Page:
Writer: ANDREA MICHELSON | Outlet: Insider
From backaches to couch butt, your body might be feeling the effects of a year of mostly sedentary living.
It's not surprising that people who started working from home during the pandemic may be dealing with some new aches and pains, Roger Frampton, a movement coach based in the UK, told Insider. We're moving a lot less than we used to, and even the smallest movements count.
"It's just that lack of movement — that little walk out the door, the rushing around the house, changing of clothes and stuff like that, which we don't need to do as much these days," Frampton said. "You could literally roll out of bed and, within minutes, you've got a coffee in your hand and you're staring at a screen."
Such a static lifestyle isn't natural, Frampton said. Your body is built to move, and simply getting up and walking around the room might help bring some blood flow to your idle muscles. But for other aches, targeted stretching may be more effective.
You can bring some blood flow to your lower back while sitting at your desk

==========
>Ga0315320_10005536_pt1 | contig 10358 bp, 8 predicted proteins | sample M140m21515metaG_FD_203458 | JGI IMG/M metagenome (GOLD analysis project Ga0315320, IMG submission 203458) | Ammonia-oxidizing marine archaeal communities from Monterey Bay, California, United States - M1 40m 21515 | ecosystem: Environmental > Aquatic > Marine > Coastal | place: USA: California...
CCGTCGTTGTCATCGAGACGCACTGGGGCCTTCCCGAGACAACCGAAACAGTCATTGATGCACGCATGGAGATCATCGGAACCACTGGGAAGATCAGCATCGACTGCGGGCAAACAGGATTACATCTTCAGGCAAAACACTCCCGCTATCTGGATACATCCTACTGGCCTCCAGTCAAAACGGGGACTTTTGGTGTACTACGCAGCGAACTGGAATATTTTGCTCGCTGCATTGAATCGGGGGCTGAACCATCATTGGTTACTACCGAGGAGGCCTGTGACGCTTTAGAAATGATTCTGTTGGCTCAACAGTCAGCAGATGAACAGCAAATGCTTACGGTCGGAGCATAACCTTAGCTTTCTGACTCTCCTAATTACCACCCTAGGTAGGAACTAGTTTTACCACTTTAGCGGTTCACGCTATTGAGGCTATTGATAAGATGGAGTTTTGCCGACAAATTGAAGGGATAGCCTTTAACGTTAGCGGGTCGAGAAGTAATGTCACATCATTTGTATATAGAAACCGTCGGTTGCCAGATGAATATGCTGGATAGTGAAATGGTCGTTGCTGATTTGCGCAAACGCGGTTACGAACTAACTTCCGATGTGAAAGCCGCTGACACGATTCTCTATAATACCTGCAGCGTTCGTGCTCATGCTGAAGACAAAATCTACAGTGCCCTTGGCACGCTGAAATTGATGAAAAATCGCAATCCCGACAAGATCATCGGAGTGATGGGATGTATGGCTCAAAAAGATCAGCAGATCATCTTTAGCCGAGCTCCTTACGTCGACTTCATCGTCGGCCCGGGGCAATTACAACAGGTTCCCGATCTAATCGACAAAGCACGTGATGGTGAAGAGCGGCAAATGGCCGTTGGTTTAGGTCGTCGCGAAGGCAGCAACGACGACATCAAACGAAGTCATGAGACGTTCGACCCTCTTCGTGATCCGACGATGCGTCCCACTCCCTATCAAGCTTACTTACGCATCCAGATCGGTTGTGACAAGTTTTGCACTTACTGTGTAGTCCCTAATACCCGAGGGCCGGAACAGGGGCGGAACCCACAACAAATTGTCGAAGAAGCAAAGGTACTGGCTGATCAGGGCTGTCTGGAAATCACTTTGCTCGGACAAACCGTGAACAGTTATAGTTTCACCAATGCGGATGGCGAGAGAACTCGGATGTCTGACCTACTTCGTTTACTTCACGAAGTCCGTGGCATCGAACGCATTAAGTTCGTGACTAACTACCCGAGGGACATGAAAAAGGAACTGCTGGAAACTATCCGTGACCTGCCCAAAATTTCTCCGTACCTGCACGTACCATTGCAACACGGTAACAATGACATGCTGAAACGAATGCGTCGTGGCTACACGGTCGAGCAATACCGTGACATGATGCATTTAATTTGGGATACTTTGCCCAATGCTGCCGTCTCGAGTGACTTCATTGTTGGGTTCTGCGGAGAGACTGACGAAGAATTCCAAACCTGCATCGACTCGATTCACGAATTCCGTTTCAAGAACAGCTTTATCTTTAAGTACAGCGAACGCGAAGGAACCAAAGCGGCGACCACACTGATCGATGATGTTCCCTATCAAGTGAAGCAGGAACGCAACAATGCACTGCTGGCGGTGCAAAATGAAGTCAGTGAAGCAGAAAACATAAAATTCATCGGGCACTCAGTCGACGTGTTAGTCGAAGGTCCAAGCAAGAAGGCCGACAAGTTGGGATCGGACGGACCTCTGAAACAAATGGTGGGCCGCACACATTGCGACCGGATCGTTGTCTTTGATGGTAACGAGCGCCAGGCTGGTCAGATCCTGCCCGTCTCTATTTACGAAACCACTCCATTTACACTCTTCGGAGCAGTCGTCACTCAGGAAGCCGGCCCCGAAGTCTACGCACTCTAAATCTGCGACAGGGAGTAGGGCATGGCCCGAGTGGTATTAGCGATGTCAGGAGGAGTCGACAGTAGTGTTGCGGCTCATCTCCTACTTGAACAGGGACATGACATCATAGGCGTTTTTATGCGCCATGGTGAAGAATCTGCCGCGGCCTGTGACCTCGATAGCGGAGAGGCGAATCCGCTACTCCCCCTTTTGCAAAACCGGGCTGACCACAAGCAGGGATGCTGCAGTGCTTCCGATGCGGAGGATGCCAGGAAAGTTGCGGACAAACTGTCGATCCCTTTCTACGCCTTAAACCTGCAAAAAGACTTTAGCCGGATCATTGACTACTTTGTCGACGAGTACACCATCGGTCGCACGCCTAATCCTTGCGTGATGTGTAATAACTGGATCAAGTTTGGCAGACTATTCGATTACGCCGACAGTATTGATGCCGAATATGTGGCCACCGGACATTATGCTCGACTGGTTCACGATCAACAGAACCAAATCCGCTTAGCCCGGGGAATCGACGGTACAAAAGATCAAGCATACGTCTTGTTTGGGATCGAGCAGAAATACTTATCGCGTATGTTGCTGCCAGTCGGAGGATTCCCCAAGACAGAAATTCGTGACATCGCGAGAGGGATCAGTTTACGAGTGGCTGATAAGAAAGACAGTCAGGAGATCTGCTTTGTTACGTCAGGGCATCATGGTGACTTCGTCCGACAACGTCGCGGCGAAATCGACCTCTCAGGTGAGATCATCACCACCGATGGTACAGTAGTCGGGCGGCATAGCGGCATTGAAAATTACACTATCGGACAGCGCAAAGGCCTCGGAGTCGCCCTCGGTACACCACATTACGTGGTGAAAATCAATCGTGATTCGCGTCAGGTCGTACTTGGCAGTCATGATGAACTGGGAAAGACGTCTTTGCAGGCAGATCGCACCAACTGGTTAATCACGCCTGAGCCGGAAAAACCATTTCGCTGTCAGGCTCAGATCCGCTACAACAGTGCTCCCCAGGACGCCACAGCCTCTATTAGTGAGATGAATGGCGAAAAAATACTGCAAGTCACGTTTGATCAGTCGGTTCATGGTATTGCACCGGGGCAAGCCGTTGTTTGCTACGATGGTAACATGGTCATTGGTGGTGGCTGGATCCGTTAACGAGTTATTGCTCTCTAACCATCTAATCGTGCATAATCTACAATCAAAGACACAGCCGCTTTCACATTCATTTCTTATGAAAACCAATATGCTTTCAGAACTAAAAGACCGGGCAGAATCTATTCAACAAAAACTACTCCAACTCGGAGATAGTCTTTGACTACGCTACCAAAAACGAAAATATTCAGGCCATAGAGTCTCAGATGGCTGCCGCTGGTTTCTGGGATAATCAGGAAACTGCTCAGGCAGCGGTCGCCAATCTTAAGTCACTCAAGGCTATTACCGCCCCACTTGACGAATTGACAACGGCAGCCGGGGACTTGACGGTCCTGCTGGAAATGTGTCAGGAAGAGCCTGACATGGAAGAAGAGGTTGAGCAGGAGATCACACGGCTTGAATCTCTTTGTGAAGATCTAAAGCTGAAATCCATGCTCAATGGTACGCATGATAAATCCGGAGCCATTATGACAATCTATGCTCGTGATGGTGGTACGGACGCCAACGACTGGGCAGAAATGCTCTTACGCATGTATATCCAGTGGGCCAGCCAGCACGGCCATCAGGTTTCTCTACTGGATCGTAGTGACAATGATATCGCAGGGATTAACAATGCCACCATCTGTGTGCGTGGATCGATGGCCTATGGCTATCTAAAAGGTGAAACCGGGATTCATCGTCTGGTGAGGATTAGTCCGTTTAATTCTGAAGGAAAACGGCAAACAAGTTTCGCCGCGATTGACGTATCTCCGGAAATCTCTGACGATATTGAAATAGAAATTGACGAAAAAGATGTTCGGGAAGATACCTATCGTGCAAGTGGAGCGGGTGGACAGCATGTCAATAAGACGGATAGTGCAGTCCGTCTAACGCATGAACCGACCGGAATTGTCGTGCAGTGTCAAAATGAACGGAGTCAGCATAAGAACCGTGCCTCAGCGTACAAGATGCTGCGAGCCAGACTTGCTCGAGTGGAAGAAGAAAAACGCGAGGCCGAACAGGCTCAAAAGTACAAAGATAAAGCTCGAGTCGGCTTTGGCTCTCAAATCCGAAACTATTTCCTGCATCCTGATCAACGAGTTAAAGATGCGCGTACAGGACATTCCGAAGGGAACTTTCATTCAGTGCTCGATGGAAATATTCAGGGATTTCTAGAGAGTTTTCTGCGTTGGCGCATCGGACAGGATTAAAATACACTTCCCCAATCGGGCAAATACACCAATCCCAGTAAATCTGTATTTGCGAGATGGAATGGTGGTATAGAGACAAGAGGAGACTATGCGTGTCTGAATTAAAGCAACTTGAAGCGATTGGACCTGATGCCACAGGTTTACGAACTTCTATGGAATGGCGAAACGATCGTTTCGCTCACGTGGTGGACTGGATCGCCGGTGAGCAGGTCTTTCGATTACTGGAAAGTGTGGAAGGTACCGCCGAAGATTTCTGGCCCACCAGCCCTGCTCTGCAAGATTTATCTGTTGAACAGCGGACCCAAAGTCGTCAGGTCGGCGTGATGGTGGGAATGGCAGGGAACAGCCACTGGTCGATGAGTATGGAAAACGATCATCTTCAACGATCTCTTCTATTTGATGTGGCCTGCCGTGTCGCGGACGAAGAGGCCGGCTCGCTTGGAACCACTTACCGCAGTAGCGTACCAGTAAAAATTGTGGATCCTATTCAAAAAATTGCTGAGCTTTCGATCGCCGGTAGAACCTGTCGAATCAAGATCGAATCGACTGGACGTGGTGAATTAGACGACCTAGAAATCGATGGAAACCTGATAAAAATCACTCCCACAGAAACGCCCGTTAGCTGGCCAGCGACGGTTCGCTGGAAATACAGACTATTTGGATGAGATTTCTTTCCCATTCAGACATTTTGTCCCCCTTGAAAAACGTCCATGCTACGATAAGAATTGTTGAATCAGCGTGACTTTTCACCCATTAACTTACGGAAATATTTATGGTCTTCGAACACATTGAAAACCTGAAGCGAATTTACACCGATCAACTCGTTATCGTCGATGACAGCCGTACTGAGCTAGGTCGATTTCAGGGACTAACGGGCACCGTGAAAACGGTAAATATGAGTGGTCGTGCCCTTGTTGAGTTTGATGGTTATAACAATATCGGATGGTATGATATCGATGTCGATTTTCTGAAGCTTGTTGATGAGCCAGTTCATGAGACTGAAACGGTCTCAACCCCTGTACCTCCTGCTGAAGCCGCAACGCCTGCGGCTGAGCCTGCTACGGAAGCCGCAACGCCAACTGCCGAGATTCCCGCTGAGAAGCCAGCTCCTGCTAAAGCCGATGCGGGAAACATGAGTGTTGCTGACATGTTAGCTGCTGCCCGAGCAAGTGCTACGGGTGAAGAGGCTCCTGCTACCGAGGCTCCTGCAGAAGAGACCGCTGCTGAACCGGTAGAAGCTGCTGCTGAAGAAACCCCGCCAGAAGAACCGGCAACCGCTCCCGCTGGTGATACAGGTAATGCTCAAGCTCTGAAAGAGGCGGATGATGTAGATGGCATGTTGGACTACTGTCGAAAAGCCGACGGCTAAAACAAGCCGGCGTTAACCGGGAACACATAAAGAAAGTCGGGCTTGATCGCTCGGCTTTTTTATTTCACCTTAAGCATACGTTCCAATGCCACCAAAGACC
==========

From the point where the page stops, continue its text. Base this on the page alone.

Both Frampton and Vanessa Chu, co-founder of Stretch*d, said back pain is one of the most common complaints they've heard from clients during the pandemic.
Lower back pain can stem from lack of blood flow to the area, Chu said. Just like you might wake up feeling stiff because your body hasn't moved for hours, she said sitting in a desk chair all day can be "a total doozy for your body" — so getting up and walking around can help.
Chu also suggested some stretches you can do while sitting in a chair or on the edge of your bed. Start by sitting with your feet planted on the floor about hip distance apart.
The twist n dipper
the twisted triangle
the no and maybe stretches
the gloating glutes stretch